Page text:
Here we solve the calendaring problem permanently into the future, so that there is no longer any need to continue to devise new calendars with greater sophistication. What is offered here is a permanent solution. It is the author’s view that imaginative attempts to resolve the calendar were still too committed to concepts such as the week and the month, and this is related to a desire to incorporate other older interests in moon phases and structuring of days into seven day weeks, and months resembling earlier ideas about what a month consists of.

The Calendar Solved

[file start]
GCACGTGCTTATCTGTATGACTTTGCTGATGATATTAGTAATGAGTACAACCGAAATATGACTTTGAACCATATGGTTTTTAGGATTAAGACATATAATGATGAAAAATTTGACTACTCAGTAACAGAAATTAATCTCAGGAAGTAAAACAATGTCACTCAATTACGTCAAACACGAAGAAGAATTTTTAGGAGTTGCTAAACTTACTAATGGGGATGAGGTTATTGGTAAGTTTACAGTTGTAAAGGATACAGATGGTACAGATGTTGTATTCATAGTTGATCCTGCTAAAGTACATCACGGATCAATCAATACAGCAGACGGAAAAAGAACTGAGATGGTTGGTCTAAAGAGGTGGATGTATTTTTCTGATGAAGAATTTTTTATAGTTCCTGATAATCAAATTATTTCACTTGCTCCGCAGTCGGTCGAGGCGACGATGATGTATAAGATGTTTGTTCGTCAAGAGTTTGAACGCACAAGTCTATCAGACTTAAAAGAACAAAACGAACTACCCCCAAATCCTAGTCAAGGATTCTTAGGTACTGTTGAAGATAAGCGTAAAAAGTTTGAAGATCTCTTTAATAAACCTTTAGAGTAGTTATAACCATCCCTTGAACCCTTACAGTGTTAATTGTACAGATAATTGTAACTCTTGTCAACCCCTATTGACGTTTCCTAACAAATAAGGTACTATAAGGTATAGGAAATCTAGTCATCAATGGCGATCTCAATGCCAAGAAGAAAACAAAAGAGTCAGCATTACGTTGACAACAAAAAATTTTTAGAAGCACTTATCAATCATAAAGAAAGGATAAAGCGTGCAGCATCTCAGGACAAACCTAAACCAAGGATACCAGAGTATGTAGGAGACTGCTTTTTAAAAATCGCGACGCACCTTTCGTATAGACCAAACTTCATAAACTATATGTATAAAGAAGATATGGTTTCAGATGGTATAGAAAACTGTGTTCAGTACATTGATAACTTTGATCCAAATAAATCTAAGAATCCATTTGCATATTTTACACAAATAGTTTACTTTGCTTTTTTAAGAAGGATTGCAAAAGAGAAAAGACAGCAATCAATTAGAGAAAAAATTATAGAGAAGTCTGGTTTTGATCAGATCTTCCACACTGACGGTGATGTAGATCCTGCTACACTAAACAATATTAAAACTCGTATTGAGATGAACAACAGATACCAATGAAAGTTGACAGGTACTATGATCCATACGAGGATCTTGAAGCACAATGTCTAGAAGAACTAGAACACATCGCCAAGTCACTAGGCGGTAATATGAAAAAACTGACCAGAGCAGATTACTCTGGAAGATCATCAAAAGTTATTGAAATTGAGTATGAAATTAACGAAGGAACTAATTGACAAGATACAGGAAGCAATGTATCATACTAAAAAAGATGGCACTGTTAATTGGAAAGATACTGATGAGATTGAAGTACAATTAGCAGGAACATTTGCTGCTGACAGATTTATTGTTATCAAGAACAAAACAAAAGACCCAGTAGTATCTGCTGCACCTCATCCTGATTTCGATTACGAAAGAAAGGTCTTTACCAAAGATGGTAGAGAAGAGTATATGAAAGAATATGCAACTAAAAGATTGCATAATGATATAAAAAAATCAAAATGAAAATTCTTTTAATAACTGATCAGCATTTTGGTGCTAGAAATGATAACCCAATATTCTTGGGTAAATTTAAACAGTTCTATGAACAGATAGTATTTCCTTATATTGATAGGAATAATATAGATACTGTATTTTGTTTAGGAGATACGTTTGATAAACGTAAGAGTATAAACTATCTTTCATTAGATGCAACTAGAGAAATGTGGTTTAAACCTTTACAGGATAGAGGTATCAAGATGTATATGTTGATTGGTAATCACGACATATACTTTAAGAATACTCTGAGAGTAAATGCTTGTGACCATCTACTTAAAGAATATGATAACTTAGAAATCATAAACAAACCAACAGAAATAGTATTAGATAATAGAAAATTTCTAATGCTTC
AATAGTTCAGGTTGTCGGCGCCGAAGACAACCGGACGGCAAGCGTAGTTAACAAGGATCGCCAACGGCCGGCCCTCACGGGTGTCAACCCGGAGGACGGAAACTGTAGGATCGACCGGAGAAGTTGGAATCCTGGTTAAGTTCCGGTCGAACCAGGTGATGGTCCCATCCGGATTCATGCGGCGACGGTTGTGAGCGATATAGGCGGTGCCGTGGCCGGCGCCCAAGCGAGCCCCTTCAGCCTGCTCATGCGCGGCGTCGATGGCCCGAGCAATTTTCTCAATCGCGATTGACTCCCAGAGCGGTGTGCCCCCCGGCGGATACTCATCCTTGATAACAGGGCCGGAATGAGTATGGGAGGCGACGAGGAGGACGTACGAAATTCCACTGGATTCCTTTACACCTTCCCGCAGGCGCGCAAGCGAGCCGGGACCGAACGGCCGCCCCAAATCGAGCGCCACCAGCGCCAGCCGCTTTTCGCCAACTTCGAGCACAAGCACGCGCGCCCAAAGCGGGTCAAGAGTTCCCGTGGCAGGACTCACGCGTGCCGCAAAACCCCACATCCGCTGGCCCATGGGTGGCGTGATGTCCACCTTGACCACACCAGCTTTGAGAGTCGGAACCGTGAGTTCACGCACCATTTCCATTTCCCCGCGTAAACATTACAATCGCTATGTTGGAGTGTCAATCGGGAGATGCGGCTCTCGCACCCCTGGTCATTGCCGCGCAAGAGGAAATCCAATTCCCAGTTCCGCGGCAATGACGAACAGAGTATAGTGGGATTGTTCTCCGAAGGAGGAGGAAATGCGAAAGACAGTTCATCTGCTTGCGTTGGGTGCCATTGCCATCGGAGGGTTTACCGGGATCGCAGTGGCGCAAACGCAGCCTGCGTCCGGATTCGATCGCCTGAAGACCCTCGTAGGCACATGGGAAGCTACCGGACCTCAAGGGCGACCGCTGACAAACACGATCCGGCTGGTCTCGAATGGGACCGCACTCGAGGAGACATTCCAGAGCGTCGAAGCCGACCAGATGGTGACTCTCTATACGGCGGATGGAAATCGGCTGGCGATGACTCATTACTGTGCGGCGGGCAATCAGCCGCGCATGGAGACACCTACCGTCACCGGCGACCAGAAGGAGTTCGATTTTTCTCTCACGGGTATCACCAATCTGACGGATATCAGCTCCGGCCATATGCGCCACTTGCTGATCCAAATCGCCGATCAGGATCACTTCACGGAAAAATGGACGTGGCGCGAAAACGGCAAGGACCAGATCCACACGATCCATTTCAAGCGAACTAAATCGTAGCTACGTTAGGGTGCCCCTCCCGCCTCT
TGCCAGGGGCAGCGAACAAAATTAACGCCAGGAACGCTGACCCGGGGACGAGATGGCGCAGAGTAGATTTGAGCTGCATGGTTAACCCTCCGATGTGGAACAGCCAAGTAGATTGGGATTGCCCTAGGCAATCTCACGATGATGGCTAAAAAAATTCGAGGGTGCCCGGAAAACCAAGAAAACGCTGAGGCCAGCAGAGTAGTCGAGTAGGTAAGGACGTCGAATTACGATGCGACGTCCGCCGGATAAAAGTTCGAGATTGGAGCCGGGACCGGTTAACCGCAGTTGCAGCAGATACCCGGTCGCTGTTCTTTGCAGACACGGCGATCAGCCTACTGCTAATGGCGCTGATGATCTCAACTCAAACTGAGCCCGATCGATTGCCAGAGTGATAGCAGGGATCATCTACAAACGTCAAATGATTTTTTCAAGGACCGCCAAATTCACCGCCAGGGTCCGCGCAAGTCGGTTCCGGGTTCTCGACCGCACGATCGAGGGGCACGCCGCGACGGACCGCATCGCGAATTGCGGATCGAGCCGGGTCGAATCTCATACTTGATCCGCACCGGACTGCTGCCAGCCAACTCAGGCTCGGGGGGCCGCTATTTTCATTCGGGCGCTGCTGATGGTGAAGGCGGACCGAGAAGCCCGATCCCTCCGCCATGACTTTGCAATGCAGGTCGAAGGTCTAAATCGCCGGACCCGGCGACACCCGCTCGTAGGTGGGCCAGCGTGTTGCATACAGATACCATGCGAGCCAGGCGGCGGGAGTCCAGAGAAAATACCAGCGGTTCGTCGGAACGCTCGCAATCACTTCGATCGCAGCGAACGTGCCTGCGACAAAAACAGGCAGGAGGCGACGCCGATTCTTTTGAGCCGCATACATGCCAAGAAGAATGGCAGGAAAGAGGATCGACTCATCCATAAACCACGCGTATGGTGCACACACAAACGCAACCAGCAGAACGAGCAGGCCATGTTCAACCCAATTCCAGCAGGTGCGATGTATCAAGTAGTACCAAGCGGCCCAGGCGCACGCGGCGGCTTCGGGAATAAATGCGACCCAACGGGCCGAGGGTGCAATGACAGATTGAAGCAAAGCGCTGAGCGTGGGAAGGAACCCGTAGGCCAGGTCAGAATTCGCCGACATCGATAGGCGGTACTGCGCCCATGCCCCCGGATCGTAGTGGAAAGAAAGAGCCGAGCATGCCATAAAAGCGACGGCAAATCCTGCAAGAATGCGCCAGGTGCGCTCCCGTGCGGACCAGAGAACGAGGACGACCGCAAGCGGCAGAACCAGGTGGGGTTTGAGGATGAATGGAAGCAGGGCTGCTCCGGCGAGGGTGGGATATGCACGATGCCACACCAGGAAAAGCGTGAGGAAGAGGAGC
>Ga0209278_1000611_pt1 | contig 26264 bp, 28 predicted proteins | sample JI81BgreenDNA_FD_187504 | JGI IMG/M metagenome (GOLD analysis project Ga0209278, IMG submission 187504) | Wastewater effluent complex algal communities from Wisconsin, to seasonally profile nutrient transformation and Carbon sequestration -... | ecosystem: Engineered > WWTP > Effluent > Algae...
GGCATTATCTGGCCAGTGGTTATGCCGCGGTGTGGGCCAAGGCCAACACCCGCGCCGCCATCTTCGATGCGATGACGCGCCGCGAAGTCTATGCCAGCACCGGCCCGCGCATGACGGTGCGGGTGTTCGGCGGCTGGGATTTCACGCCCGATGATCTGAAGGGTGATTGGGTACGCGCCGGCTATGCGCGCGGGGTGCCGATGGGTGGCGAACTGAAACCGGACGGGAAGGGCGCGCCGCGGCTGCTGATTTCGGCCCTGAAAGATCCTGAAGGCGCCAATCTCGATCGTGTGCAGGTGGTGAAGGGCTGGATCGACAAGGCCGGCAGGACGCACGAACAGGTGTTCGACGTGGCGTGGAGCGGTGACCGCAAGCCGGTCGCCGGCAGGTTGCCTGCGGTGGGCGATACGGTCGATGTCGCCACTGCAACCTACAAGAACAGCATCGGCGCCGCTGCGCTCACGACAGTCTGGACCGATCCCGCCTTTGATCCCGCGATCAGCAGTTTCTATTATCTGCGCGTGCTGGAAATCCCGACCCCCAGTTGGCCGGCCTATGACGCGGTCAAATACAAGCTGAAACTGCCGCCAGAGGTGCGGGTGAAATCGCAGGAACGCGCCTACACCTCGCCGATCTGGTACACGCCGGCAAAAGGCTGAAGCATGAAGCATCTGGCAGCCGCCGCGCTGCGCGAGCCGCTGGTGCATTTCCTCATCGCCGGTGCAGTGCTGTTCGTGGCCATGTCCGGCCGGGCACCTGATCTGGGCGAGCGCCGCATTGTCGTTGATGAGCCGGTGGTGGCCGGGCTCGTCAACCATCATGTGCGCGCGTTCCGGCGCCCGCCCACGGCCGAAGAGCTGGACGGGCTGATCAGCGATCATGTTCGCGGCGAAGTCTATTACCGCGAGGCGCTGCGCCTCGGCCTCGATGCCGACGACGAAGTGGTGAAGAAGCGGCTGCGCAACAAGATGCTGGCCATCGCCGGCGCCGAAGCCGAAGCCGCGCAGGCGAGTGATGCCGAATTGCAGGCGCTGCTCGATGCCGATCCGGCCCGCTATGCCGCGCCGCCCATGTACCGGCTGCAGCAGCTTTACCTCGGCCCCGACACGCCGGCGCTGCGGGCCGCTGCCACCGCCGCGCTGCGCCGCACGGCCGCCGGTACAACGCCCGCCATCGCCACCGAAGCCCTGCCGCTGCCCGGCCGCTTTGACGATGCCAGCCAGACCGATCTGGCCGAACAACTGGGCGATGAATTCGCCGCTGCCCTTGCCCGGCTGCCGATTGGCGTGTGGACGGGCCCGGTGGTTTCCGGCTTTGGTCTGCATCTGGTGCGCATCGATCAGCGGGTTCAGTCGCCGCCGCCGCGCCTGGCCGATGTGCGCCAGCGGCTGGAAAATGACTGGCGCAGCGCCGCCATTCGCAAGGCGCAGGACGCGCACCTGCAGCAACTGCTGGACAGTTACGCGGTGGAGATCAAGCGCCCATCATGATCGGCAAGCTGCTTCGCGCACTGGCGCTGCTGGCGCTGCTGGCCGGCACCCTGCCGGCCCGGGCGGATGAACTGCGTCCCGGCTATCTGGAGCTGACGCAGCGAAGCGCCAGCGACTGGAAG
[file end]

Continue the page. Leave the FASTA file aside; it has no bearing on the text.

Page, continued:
In my work as a software architect, and in my work doing sophisticated personal planning on paper, I recognized eventually that our calendar software appears complex but relies on very simplistic underlying structure. The calendar shows to you days, weeks, and months in a familiar way resembling earlier printed calendars we have all seen and are familiar with. Calendars on paper and in software are shown to us with grid-like visuals. We have months that have a table structure, or grid of squares, that is seven wide for all days in a seven day week, and other days beneath. The number of days in a particular month control the size of each calendar grid. When all pages in a print calendar are taken together for a 12 month period we have a sequence of month pages, or month grids, that show a total of one year. Typically a print calendar will focus on just one year, with a month or two of previous and future months showing, to give us time to switch from one print calendar to another. In software we have a similar approach, and when we use date-selection tools for planning trips with airlines, hotels, and car rentals, we switch between the grid-months in a way that is not unlike flipping through pages of a printed calendar. Users of the calendar systems then feel like they immediately know how to use the software, from prior exposure to similar calendar tools, and from experience of the print calendar. Soon it may turn out that all will use the software calendar instead of print calendars, and already it is somewhat rarer to see calendar booklets. But at present all know how to use the calendar from familiarity with both, and definitely all have been trained in school using booklet calendars.